Another dot in the blogosphere?

Flipping stats missing

Posted on: August 27, 2014

There is a dearth of research on the impact of flipped learning.

One reason for this is that flipping is viewed by many as a pedagogy or an instructional strategy that can be compared or measured as an intervention.

Flipping is better practised as a philosophy (as this article concludes) and that can be difficult to research. Flipping is an attitude and mindset that revolve around understanding learners, what it means to learn, and how they learn.

So when I chanced upon this “infographic” of flipped classroom statistics by Sophia, one of the things I was most interested in was the dark green section. Here is a partial screenshot.


Unfortunately, it was a section with missing statistics.

Of course I want to see grades go up. But I know that grades go up due to many contributing factors, not just flipping.

Furthermore, there are other benefits of flipping that are no less valuable. For example, attendance rate, completion rates, learner confidence, learner autonomy, etc. If you consider my other two dimensions of flipping, you might also try to determine learner creativity and mastery.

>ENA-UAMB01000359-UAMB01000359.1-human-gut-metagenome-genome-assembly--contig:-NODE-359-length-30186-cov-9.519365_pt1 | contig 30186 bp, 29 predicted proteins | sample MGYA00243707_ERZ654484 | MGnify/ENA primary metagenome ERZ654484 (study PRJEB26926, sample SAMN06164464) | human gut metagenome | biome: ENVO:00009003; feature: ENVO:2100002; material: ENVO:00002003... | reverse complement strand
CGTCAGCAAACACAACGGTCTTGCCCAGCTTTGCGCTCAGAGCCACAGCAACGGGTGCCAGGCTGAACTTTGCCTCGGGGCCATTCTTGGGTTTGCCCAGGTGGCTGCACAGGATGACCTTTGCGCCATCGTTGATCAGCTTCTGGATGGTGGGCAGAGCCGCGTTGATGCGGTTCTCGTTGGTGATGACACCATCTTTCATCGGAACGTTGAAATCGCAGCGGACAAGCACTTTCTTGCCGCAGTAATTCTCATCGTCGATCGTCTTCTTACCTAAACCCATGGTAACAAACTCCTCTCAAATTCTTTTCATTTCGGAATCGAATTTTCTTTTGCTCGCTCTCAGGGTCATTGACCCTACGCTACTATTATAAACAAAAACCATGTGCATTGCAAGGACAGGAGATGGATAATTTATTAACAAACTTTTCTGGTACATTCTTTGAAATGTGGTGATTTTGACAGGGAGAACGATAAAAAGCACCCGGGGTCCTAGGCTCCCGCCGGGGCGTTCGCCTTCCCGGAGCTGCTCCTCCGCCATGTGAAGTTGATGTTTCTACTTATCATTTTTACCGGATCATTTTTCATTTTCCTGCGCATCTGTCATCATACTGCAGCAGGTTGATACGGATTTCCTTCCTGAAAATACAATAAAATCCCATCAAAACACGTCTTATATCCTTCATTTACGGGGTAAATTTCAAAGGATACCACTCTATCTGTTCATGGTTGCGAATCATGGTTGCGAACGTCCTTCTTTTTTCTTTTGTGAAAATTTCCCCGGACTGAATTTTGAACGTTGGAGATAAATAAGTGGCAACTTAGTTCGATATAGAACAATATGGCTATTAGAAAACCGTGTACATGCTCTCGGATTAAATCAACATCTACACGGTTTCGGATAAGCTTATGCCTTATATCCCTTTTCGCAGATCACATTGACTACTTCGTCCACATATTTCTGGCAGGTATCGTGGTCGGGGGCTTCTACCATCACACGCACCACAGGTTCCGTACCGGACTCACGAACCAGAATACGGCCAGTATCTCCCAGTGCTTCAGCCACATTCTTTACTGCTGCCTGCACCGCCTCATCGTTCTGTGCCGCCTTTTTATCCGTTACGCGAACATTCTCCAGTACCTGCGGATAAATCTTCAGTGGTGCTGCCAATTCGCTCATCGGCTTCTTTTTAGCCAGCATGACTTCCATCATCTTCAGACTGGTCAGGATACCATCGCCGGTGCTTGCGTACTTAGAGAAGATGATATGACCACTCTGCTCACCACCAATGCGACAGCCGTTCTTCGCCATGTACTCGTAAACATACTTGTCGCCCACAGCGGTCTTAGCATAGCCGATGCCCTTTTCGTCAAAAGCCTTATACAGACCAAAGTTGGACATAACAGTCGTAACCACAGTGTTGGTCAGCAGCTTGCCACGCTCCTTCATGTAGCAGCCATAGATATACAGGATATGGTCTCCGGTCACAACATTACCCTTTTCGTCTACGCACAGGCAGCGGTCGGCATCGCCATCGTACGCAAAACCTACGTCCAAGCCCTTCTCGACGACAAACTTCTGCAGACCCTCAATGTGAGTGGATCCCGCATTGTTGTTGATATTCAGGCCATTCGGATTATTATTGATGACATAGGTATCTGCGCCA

There have been other graphics and short articles that focus on such outcomes and I might have curated a few of them here. But these resources tend to be rare and scattered. Most, like Sophia’s graphic, focus on the teacher, teacher adoption, teacher attitudes, etc.

I say we flip the emphasis on what really matters: The learners and learning.

3 Responses to "Flipping stats missing"

Hi, I just chanced upon this and it coincides with a project I’m carrying out in school at the moment. One of the issues we’re facing is that it’s really hard to collect data on this because there are just too many factors that influence students’ learning so we can’t quite narrow it down. It’s not action research per se, but more of an investigation of possible impact (not even causation cos we can’t pinpoint our shift to blended flipped as the cause). And we’ve been looking for articles to review and learn as we go along but there is seriously a dearth of useful statistical data-driven reports and articles. So this post really struck a chord for me. Thank you for affirming for me that it’s not us, there really aren’t that many reports with data.


You are right about not being able to pinpoint flipping as a cause for something like better results. The other contributing factors are called confounding variables.

You might check out the the resources I created in (see link above) or my Diigo links at for research on flipping.

Hope your project goes well!


Thank you so much 🙂


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